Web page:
Honor Your Mother and Father

The Bible tells children to “obey their parents” but instructs adult children to show honor instead. Honor can seem like a nebulous term. Honor is not the same as obedience. Here are some thoughts about how to show honor to your parents and in-laws:

  • You honor by giving the benefit of the doubt. Your parents and in-laws are not perfect, in case you haven’t figured that out! They have blind spots, fears, and are capable of saying impulsive or hurtful things. The same is true of you. Paul’s instruction to “clothe yourselves with compassion, kindness, humility, gentleness, and patience” can go a long way in paving the way for a healthy relationship in the long run (Colossians 3:12).
  • You honor by being thankful. I had no idea until I had my own children—no idea of the amount of sleep lost, the cost of braces, the pain of seeing your children go through hardship, or the extent to which your heart is tied into theirs. Even if they have huge flaws and made terrible choices, there are many ways your parents and in-laws have given. Have you expressed your gratitude to them?
  • You honor by being a blessing. The Bible says that Christians who don’t care for their own families are worse than pagans (1 Timothy 5:8). As our parents age, they can’t provide for themselves the way they used to be able to—not just financially, but also emotionally. Honoring your parents means taking care of them as they age. Bless them with time with you and their grandchildren. As they face physical, financial, and emotional losses, be a source of comfort and support.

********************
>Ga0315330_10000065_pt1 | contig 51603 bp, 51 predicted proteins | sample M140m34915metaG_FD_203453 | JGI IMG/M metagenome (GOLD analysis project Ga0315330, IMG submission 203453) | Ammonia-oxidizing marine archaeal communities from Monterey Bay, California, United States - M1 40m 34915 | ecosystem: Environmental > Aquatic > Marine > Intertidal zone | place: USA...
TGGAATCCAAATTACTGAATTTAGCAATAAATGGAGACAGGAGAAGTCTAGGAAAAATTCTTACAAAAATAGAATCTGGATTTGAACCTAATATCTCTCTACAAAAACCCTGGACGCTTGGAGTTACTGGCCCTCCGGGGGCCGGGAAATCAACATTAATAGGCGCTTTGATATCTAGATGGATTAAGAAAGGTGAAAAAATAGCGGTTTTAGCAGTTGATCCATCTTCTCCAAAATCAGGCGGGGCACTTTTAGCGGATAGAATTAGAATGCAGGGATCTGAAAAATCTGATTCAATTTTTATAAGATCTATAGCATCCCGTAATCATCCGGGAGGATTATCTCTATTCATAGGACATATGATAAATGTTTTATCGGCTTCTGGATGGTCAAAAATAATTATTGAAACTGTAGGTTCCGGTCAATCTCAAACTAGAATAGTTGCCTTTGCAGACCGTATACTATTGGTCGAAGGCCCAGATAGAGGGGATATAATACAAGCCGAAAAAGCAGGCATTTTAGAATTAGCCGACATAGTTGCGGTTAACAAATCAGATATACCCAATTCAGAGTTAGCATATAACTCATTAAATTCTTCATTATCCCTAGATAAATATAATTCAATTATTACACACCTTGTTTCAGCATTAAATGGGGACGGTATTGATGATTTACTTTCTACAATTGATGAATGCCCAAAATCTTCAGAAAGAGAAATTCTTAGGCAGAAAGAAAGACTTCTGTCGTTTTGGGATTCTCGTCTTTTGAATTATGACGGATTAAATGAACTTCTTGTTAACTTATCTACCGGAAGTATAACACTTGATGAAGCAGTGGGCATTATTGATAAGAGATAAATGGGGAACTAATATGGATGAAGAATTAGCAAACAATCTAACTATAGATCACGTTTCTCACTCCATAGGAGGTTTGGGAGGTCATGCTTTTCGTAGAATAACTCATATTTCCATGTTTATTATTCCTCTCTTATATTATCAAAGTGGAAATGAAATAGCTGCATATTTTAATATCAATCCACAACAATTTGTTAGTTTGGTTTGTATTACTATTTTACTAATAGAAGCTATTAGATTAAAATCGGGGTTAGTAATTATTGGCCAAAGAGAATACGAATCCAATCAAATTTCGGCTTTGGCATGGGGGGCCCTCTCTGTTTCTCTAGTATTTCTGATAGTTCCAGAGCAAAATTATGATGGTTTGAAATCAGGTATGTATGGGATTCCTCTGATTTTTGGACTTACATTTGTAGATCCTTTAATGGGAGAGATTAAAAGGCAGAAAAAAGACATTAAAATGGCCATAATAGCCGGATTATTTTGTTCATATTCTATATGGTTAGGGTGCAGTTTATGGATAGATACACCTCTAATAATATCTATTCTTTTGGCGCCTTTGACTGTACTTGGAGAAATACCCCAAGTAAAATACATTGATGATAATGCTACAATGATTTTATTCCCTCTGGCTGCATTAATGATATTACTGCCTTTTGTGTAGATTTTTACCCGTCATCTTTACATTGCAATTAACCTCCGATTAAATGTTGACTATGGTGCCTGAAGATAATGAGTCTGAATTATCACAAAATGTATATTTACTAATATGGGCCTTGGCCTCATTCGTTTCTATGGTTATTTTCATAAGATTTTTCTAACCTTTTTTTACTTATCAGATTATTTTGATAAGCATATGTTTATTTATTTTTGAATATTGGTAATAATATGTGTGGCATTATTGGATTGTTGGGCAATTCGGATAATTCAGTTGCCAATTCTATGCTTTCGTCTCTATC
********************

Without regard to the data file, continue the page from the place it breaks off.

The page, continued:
• You honor by respecting their heritage. Before there was Facebook and television, people told stories. They passed down their heritage from one generation to the next. If you’ve read the Old Testament, you will notice the repetitive nature of oral traditions that were passed down. Honor your parents and in-laws by asking about their heritage and listening, even if you’ve heard the story many times before. Their legacy ends with death if you don’t pass it on.

A few months ago, I was driving in the middle of a Colorado blizzard. The roads were icy and I couldn’t see more than a few yards ahead of me. I was terrified, and I probably wasn’t the only one. Spontaneously, everyone on the road changed their driving habits. We gave each other plenty of margin for error—no tailgating or impulsive lane changes—knowing how quickly we could do damage to each other.

There are seasons in relationships that are like blizzards. You don’t have wisdom, you can’t see clearly, and each party is prone to make big mistakes. In those seasons, give each other a wide margin of grace.

Eventually, the ice will thaw and the visibility will improve as you navigate the challenges of in-law relationships. Your parents and in-laws are not going away. God has placed them in your life for a reason. As him for the wisdom to both leave and cleave while also showing them honor.

Read more articles that highlight writing by Christian women at ChristianityToday.com/Women

Juli Slattery

Juli Slattery is a TCW regular contributor and blogger. A widely known clinical psychologist, author, speaker, and broadcast media professional, she co-founded Authentic Intimacy and is the co-author of Passion Pursuit: What Kind of Love Are You Making?